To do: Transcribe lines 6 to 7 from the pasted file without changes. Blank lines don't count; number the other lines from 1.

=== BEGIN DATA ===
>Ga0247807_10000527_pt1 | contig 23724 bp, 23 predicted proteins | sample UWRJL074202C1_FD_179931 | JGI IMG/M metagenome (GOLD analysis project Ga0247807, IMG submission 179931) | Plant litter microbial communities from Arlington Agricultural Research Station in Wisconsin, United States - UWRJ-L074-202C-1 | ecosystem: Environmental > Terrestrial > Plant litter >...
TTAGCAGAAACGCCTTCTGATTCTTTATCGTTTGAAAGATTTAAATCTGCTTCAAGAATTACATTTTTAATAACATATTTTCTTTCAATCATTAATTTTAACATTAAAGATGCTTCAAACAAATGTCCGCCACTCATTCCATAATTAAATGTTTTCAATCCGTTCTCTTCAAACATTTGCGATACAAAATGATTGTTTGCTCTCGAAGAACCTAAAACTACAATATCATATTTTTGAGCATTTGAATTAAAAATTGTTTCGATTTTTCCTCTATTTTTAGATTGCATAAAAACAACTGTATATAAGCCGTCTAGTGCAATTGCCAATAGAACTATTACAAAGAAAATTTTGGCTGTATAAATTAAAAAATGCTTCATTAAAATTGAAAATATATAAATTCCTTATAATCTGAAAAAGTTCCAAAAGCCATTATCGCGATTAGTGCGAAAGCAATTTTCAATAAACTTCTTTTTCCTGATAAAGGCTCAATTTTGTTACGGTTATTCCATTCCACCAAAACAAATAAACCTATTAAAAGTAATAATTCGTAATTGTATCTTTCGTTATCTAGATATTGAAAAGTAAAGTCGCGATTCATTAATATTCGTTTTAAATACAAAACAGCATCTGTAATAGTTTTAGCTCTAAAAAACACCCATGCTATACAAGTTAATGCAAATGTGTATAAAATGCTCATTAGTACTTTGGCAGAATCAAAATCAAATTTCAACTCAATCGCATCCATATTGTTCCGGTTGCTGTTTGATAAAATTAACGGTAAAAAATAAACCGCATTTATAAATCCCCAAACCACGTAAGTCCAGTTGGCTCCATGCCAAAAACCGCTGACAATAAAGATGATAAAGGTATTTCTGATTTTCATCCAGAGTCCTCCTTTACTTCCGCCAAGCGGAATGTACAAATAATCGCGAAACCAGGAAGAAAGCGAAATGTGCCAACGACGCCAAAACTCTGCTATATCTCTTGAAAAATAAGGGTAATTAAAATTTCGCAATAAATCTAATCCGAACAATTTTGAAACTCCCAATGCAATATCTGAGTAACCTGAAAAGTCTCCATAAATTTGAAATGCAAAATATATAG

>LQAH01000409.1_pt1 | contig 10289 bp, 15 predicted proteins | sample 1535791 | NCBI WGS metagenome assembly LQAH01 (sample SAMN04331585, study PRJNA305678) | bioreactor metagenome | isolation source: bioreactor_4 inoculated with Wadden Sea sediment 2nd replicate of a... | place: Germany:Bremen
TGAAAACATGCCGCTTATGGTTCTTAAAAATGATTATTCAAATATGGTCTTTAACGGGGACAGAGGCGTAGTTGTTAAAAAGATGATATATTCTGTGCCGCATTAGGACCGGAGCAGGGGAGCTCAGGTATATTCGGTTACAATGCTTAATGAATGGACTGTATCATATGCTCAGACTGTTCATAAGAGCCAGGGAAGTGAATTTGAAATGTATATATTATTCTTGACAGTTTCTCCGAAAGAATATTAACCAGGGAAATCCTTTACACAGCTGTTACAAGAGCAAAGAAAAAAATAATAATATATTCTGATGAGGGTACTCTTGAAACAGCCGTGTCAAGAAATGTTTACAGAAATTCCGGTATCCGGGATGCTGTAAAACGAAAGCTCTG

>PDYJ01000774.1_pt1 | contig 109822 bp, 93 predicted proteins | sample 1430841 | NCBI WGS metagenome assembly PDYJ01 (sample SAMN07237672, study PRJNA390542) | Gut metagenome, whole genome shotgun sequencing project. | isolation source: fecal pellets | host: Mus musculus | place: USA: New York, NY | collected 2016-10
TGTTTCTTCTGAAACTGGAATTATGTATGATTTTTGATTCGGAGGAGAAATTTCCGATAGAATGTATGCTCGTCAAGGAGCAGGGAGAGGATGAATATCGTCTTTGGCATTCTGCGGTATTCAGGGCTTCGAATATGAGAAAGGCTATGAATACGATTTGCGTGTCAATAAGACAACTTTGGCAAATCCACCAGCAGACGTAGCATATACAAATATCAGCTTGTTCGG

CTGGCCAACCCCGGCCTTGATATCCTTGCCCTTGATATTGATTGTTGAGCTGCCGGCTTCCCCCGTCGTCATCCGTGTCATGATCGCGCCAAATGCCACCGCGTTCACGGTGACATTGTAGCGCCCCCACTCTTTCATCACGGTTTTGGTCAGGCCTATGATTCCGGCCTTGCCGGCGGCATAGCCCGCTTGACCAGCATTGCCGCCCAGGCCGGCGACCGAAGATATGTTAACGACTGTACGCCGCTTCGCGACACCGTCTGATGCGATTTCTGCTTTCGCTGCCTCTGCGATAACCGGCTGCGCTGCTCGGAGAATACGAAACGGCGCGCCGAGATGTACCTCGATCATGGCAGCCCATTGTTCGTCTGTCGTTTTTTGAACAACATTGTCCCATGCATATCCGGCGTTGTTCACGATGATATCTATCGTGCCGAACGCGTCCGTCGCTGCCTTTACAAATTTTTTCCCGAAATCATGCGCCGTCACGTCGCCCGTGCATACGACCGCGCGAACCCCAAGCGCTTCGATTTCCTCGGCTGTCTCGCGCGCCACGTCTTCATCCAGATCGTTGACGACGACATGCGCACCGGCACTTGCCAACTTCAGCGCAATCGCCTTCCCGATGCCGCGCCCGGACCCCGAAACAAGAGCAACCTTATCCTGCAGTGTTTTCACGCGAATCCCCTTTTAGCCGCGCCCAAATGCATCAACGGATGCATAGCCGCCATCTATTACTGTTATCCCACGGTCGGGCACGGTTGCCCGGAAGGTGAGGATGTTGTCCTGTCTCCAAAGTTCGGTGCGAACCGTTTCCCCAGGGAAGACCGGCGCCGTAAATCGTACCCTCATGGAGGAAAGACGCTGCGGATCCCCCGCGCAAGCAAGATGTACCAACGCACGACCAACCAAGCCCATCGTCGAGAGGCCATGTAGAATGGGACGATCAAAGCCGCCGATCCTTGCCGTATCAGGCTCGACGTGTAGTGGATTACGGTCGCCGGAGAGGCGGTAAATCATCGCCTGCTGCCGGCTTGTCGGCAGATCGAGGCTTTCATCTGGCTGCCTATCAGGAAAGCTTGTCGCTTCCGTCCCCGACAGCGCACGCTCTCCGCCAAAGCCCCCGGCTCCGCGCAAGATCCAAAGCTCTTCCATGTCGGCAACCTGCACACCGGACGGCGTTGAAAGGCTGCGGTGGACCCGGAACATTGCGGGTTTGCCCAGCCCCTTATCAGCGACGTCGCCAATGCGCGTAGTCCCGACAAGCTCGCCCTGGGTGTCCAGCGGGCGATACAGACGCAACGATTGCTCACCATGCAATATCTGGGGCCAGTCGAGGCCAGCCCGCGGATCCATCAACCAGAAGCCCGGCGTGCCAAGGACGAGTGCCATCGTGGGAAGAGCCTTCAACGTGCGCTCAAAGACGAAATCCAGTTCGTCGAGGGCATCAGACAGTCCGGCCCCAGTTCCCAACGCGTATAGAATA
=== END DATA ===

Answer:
TGTTTCTTCTGAAACTGGAATTATGTATGATTTTTGATTCGGAGGAGAAATTTCCGATAGAATGTATGCTCGTCAAGGAGCAGGGAGAGGATGAATATCGTCTTTGGCATTCTGCGGTATTCAGGGCTTCGAATATGAGAAAGGCTATGAATACGATTTGCGTGTCAATAAGACAACTTTGGCAAATCCACCAGCAGACGTAGCATATACAAATATCAGCTTGTTCGG

CTGGCCAACCCCGGCCTTGATATCCTTGCCCTTGATATTGATTGTTGAGCTGCCGGCTTCCCCCGTCGTCATCCGTGTCATGATCGCGCCAAATGCCACCGCGTTCACGGTGACATTGTAGCGCCCCCACTCTTTCATCACGGTTTTGGTCAGGCCTATGATTCCGGCCTTGCCGGCGGCATAGCCCGCTTGACCAGCATTGCCGCCCAGGCCGGCGACCGAAGATATGTTAACGACTGTACGCCGCTTCGCGACACCGTCTGATGCGATTTCTGCTTTCGCTGCCTCTGCGATAACCGGCTGCGCTGCTCGGAGAATACGAAACGGCGCGCCGAGATGTACCTCGATCATGGCAGCCCATTGTTCGTCTGTCGTTTTTTGAACAACATTGTCCCATGCATATCCGGCGTTGTTCACGATGATATCTATCGTGCCGAACGCGTCCGTCGCTGCCTTTACAAATTTTTTCCCGAAATCATGCGCCGTCACGTCGCCCGTGCATACGACCGCGCGAACCCCAAGCGCTTCGATTTCCTCGGCTGTCTCGCGCGCCACGTCTTCATCCAGATCGTTGACGACGACATGCGCACCGGCACTTGCCAACTTCAGCGCAATCGCCTTCCCGATGCCGCGCCCGGACCCCGAAACAAGAGCAACCTTATCCTGCAGTGTTTTCACGCGAATCCCCTTTTAGCCGCGCCCAAATGCATCAACGGATGCATAGCCGCCATCTATTACTGTTATCCCACGGTCGGGCACGGTTGCCCGGAAGGTGAGGATGTTGTCCTGTCTCCAAAGTTCGGTGCGAACCGTTTCCCCAGGGAAGACCGGCGCCGTAAATCGTACCCTCATGGAGGAAAGACGCTGCGGATCCCCCGCGCAAGCAAGATGTACCAACGCACGACCAACCAAGCCCATCGTCGAGAGGCCATGTAGAATGGGACGATCAAAGCCGCCGATCCTTGCCGTATCAGGCTCGACGTGTAGTGGATTACGGTCGCCGGAGAGGCGGTAAATCATCGCCTGCTGCCGGCTTGTCGGCAGATCGAGGCTTTCATCTGGCTGCCTATCAGGAAAGCTTGTCGCTTCCGTCCCCGACAGCGCACGCTCTCCGCCAAAGCCCCCGGCTCCGCGCAAGATCCAAAGCTCTTCCATGTCGGCAACCTGCACACCGGACGGCGTTGAAAGGCTGCGGTGGACCCGGAACATTGCGGGTTTGCCCAGCCCCTTATCAGCGACGTCGCCAATGCGCGTAGTCCCGACAAGCTCGCCCTGGGTGTCCAGCGGGCGATACAGACGCAACGATTGCTCACCATGCAATATCTGGGGCCAGTCGAGGCCAGCCCGCGGATCCATCAACCAGAAGCCCGGCGTGCCAAGGACGAGTGCCATCGTGGGAAGAGCCTTCAACGTGCGCTCAAAGACGAAATCCAGTTCGTCGAGGGCATCAGACAGTCCGGCCCCAGTTCCCAACGCGTATAGAATA